How Spring Cleaning Can Affect Your Wellness
By: Dr. Josh Sandell of Orthology
As the days get longer and the flowers start to bloom, it’s time to give your home a fresh, spring feeling. Spring cleaning is about getting rid of the clutter and taking the time to do those household chores you keep putting off. There’s a great reward in the virtuous feeling you get when all the tasks are complete.
Aside from this satisfaction that comes with tidying up our homes and preparing for the warmer weather, there are actually both physical and mental benefits of spring cleaning. Dr. Josh Sandell of Orthology, a world-class solution for rapid recovery from physical injuries and chronic pain, is highlighting the many benefits of spring cleaning and how it affects an individuals’ wellness.
Benefits of Spring Cleaning
Spring cleaning is an important annual activity because it is symbolic of refreshing our lives and our minds after the cold, dark months of winter. Not only does the weather get warmer and sunnier in spring, it’s also a time of renewal in nature. Spring can inspire us to make a fresh start, and the arrival of pleasant weather makes positive thinking and actions feel much more achievable. This is because sunlight leads to an increase in serotonin in the body, a chemical that elevates your mood and improves social interactions.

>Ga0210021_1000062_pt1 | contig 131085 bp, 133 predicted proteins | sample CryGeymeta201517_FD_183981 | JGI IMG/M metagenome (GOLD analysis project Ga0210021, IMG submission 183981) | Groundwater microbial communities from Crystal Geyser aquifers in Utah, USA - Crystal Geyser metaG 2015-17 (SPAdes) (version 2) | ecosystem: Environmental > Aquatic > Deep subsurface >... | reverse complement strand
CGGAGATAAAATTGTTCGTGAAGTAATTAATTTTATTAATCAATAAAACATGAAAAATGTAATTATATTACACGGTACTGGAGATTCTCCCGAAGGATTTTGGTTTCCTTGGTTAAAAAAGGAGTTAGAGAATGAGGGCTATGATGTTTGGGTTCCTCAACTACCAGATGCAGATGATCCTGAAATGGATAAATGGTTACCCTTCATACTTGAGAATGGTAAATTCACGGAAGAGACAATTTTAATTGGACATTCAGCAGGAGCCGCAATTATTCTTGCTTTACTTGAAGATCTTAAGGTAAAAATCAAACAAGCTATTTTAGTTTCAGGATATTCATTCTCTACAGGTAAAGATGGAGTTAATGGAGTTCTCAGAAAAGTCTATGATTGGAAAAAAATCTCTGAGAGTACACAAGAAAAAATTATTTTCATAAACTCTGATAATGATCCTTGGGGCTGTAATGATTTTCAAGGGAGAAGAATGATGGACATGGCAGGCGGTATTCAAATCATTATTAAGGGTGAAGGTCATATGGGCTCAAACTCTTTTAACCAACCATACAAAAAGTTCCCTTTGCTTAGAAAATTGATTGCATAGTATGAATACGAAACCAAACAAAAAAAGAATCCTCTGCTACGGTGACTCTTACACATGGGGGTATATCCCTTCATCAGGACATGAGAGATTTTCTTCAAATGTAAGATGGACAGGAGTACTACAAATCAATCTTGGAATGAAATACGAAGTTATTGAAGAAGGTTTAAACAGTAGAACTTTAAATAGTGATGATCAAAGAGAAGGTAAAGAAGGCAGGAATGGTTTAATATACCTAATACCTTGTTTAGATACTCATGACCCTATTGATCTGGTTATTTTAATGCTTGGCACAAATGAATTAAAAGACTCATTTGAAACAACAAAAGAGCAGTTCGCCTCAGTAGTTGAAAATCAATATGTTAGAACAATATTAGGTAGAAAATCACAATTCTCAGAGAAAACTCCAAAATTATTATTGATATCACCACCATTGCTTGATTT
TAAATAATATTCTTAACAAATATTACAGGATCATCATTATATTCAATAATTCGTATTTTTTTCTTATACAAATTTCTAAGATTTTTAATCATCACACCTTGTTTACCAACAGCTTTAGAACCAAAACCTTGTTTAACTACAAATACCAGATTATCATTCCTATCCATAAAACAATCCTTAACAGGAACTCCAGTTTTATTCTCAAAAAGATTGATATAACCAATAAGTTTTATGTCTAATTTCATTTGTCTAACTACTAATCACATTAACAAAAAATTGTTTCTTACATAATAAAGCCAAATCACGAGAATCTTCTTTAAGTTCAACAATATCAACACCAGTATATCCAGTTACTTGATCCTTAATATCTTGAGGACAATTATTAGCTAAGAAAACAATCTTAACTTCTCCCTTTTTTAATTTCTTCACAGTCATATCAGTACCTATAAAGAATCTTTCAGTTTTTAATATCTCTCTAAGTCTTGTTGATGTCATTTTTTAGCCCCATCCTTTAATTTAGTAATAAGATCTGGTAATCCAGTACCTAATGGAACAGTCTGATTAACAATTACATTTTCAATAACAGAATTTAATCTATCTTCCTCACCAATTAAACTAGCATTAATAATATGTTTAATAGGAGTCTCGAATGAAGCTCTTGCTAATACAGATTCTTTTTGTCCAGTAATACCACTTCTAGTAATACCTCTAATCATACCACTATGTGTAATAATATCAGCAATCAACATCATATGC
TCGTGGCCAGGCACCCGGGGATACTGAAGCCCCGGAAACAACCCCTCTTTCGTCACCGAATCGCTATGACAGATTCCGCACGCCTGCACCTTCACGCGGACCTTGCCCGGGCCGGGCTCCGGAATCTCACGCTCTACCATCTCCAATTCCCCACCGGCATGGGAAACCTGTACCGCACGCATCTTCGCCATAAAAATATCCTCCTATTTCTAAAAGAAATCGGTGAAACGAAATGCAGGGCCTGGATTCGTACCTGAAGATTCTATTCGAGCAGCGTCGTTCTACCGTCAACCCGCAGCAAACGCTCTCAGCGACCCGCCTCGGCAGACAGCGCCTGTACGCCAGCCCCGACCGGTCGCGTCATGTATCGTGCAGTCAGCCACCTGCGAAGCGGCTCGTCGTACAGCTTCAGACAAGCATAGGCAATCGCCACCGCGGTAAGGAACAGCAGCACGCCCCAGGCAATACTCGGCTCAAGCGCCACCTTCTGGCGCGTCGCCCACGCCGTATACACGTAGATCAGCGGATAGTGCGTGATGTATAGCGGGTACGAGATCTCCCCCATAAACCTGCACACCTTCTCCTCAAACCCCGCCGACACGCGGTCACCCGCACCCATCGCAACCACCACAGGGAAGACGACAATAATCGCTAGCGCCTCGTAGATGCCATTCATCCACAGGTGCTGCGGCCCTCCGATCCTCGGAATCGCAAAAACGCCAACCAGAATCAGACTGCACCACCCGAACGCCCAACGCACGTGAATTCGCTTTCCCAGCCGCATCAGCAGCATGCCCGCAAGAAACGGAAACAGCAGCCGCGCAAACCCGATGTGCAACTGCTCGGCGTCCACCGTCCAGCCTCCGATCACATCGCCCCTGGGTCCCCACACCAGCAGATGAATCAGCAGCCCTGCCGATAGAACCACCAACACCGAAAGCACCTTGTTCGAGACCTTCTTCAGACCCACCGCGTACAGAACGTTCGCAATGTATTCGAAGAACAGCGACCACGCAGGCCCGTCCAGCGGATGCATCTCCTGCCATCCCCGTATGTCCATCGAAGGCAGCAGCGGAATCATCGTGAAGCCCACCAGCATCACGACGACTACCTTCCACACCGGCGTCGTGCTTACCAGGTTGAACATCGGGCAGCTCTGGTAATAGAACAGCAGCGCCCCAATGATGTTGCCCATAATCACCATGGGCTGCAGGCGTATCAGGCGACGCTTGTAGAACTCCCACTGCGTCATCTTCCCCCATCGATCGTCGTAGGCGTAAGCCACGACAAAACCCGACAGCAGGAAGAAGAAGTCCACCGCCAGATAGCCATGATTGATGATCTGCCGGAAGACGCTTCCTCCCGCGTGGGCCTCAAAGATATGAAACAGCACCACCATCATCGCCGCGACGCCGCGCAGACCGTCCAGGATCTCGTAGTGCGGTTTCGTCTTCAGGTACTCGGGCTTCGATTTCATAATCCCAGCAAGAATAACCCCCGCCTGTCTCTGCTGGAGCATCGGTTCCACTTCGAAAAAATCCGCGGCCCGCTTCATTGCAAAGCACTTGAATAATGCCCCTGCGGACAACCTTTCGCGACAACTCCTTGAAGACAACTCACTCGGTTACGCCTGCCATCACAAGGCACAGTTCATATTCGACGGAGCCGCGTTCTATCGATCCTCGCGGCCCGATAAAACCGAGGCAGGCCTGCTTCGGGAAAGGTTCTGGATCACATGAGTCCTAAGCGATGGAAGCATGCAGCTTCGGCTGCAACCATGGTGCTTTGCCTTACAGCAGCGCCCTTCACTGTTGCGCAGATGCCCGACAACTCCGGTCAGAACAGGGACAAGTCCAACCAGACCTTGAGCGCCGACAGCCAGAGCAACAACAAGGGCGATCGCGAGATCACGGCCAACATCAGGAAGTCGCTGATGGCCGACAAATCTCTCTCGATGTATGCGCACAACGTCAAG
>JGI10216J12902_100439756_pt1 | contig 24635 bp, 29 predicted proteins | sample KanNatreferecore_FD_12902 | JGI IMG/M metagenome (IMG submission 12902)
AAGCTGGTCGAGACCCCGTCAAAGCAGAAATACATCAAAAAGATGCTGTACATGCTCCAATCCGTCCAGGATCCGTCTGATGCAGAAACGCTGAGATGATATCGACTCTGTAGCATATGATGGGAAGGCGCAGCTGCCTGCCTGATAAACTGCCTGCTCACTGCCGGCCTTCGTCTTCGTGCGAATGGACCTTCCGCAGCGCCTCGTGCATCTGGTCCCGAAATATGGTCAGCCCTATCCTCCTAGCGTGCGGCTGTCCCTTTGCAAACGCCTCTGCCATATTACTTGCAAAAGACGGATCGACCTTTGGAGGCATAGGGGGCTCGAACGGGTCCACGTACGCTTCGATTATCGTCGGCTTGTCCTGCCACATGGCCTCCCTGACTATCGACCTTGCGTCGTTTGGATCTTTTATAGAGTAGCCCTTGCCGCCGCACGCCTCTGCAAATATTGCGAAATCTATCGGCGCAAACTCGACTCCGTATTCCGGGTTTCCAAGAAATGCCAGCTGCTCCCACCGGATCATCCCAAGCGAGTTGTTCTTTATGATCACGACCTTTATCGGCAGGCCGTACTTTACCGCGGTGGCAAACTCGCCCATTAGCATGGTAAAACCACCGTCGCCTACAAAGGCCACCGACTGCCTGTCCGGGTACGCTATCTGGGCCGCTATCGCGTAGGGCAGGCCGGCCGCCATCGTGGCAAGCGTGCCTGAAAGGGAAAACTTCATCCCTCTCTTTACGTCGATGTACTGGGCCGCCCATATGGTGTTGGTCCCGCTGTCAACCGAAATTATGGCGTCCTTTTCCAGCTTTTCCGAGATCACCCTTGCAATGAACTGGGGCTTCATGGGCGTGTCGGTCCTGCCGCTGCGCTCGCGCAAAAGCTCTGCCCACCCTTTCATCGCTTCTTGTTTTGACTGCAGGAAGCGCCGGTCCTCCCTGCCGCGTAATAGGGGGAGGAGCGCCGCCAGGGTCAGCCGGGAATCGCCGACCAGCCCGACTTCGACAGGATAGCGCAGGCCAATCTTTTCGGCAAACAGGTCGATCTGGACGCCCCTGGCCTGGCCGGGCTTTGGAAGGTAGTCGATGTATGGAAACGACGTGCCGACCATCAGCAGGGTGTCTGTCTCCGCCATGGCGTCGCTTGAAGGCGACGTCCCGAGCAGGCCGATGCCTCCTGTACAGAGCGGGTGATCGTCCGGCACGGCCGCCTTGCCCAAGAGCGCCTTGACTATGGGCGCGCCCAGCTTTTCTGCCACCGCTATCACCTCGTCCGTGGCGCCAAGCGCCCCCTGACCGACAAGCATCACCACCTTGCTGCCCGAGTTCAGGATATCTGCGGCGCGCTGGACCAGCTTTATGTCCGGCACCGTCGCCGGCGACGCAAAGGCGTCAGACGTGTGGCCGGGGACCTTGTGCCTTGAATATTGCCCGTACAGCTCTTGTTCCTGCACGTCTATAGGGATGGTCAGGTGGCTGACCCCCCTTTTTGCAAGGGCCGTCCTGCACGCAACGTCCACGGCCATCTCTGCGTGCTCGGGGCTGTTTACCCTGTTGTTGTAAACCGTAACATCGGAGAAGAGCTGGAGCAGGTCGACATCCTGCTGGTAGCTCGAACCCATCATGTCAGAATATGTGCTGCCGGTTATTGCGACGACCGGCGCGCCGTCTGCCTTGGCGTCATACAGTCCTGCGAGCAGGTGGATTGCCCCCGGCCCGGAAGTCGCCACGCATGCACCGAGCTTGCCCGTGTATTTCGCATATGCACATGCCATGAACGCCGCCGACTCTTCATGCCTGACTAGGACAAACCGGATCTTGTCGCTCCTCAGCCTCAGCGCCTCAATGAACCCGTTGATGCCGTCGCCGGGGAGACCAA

Spring Cleaning and Mental Health
It’s easy to see that spring cleaning is beneficial for our physical health, as living among dust and dirt can lead to illnesses, but scientific studies have shown it’s also good for our mental health. According to a study by the Institute of Living’s Anxiety Disorder Center, clutter and, on a grander scale, hoarding, can be seriously detrimental to a person’s well-being. Clutter can be a cause of fatigue and increases the level of the stress hormone cortisol, according to anthropologists who studied women in the family home in middle-class America. Hoarding is often associated with mental health problems such as OCD and depression.
Another benefit of spring cleaning is the light exercise and body movement that it involves. Twenty minutes of sustained exercise a week, which could be achieved through cleaning, can reduce the severity of symptoms of depression, according to the British Journal of Sports Medicine.
Crossing difficult items off of your to-do list reduces stress and the weight of responsibility, which are things that can easily demotivate you and put a damper on your mood. Whether you’re prone to hoarding or just procrastinating about getting through some unpleasant chores, there’s no doubt that spring cleaning will give your mood a boost. Once you get your home in order and see the benefits, it will be easier to put in place an ongoing plan to keep the place clean and tidy.